IBM recently released a report, “Capitalizing on Complexity” describing the results of interviews it conducted with CEO’s around the world. Executives, they report, believe that business is going global, that customers are harder to secure and retain, and that leaders need to be creative. The IBM researchers frame these responses as part of the growing complexity of the world of business with its new and intense interdependencies among regions, industries, and markets. One result is that executives need to be more creative.
Reading the report raises the question of why the rhetoric about change has itself changed so little over the last 30 years. When Donald Schon wrote, “Beyond the Stable State” some 30 years ago, or Alvin Toffler, the book “Future Shock, these ideas of about pace, complexity and unpredictability were front and center. The continued repetition of these themes feels ritualistic, akin to a mantra.
Mantras can be invoked to stop thoughts. So the natural question becomes what is that thought that has not been admitted into this rhetoric. Perhaps the terms “interdependency” and “complexity” mask a more difficult question; what is the appropriate integration of society and economy, when is one subordinate to the other? Olympus, the Japanese camera company, fired its British CEO after only 6 months because he ran roughshod over its consensus culture. However, urgent were its problems-- net profits had fallen 85% -- the social context imposed constraints on how decisions were to be made and at what pace. Japan is in fact the test case of the stalemate between society and economy. Its last two decades were “lost” economically, because the state could not abide the destruction of the country’s banking system and all the economic and social relationships this system supported.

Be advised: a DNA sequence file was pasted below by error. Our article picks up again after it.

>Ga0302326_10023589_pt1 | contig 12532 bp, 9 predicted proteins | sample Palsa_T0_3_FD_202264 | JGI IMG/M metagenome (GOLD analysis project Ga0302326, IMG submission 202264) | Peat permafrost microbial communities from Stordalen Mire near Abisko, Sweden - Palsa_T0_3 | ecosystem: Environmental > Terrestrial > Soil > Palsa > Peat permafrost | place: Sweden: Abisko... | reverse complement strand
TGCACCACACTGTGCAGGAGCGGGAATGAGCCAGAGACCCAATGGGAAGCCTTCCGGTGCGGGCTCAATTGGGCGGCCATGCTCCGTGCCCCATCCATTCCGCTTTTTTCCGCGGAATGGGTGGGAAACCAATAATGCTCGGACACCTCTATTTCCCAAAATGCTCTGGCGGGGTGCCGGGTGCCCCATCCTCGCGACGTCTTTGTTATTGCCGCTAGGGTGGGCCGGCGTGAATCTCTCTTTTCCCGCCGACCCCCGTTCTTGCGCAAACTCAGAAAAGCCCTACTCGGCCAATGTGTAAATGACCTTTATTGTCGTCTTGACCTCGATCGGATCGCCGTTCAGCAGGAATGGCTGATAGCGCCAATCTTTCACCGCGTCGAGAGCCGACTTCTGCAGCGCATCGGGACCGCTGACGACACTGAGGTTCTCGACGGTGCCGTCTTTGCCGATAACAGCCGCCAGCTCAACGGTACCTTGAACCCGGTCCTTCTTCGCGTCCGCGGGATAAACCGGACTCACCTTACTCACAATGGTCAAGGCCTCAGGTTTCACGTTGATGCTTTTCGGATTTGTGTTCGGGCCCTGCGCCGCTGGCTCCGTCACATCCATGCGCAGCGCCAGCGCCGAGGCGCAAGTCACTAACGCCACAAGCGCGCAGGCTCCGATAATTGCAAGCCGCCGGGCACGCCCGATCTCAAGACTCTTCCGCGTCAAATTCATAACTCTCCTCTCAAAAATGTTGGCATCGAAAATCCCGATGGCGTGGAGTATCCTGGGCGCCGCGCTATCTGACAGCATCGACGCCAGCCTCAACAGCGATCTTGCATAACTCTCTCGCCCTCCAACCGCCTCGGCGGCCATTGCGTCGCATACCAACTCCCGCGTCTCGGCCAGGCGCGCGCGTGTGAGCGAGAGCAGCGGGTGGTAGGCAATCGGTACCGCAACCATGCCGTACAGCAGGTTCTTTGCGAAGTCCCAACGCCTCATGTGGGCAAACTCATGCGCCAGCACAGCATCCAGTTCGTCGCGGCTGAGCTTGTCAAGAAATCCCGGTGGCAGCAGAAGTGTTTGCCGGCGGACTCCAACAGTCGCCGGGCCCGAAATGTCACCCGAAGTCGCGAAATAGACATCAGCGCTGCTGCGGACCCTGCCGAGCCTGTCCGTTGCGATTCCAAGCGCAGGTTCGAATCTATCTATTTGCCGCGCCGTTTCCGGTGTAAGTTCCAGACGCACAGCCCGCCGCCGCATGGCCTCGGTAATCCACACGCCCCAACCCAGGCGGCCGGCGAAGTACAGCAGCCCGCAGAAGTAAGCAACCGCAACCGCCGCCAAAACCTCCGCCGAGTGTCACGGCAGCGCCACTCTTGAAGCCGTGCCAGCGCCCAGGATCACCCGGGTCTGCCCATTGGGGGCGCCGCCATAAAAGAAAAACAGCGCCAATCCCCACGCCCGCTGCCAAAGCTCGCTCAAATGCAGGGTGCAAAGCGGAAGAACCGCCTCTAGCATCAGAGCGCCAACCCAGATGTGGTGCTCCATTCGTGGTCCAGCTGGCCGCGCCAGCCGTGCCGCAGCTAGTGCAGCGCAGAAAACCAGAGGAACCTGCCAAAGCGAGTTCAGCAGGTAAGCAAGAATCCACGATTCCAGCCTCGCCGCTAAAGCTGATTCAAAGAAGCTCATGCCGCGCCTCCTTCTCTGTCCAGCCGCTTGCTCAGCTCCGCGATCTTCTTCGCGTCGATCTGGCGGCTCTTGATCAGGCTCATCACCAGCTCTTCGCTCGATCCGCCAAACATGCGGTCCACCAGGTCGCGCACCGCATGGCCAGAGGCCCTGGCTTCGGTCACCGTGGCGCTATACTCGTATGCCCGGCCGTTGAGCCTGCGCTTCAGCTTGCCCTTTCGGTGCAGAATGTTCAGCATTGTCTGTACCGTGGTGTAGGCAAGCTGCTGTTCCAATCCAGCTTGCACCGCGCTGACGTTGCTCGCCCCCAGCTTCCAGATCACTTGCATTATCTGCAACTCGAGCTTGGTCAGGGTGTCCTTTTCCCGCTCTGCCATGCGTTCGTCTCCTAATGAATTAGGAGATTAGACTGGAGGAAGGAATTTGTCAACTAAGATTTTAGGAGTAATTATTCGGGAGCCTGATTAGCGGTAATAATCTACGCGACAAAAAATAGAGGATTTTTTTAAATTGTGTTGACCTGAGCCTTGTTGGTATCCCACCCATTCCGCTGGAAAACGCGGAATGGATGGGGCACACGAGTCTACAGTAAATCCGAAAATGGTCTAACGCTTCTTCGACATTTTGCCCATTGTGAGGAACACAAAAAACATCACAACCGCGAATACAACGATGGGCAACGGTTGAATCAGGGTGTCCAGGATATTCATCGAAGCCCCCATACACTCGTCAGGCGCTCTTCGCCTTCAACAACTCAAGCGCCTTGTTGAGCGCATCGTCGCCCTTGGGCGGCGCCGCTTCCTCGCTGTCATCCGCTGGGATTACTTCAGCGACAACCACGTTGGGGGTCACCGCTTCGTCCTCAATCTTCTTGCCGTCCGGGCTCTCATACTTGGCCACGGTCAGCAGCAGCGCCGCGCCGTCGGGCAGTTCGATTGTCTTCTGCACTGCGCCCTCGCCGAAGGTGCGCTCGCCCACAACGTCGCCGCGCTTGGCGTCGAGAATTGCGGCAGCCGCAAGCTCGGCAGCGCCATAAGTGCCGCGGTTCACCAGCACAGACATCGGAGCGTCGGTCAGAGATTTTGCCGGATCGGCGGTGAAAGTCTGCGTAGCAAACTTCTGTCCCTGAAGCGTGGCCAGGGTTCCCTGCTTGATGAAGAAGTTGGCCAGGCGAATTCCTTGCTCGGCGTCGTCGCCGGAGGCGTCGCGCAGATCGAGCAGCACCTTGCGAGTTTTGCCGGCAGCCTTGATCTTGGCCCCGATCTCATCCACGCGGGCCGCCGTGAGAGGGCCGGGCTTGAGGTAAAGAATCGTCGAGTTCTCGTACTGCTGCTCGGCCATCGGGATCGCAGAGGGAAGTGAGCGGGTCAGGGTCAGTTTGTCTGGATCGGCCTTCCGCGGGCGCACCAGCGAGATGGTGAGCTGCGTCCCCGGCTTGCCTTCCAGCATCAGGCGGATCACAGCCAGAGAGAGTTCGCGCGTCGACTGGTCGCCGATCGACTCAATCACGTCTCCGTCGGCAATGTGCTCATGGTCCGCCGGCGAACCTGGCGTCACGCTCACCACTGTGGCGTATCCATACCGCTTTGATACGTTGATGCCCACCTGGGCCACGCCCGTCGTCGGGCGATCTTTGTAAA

Of course, each CEO when looking at his or her own situation has to be more nimble and creative. And there is little doubt that deregulation over the last two decades has unleashed creativity. But if the IBM researchers are serious and want us to confront the new interdependencies, they should be asking; “what are the collective challenges we face.” What systems should we use to regulate our many sided relationships, economic, social and psychological, with each other?
Wilfred Bion, the psychoanalyst who studied group dynamics said, “man is at war with his own groupishness.” We need the group to acknowledge our worth, but we hate the group for being able to do so. This conflict results in unconscious dynamics. Perhaps the repeated mantra of “interdependence and complexity” is a psychological defense against really looking at our fundamental dependence on one another for the fulfillment of our individual lives.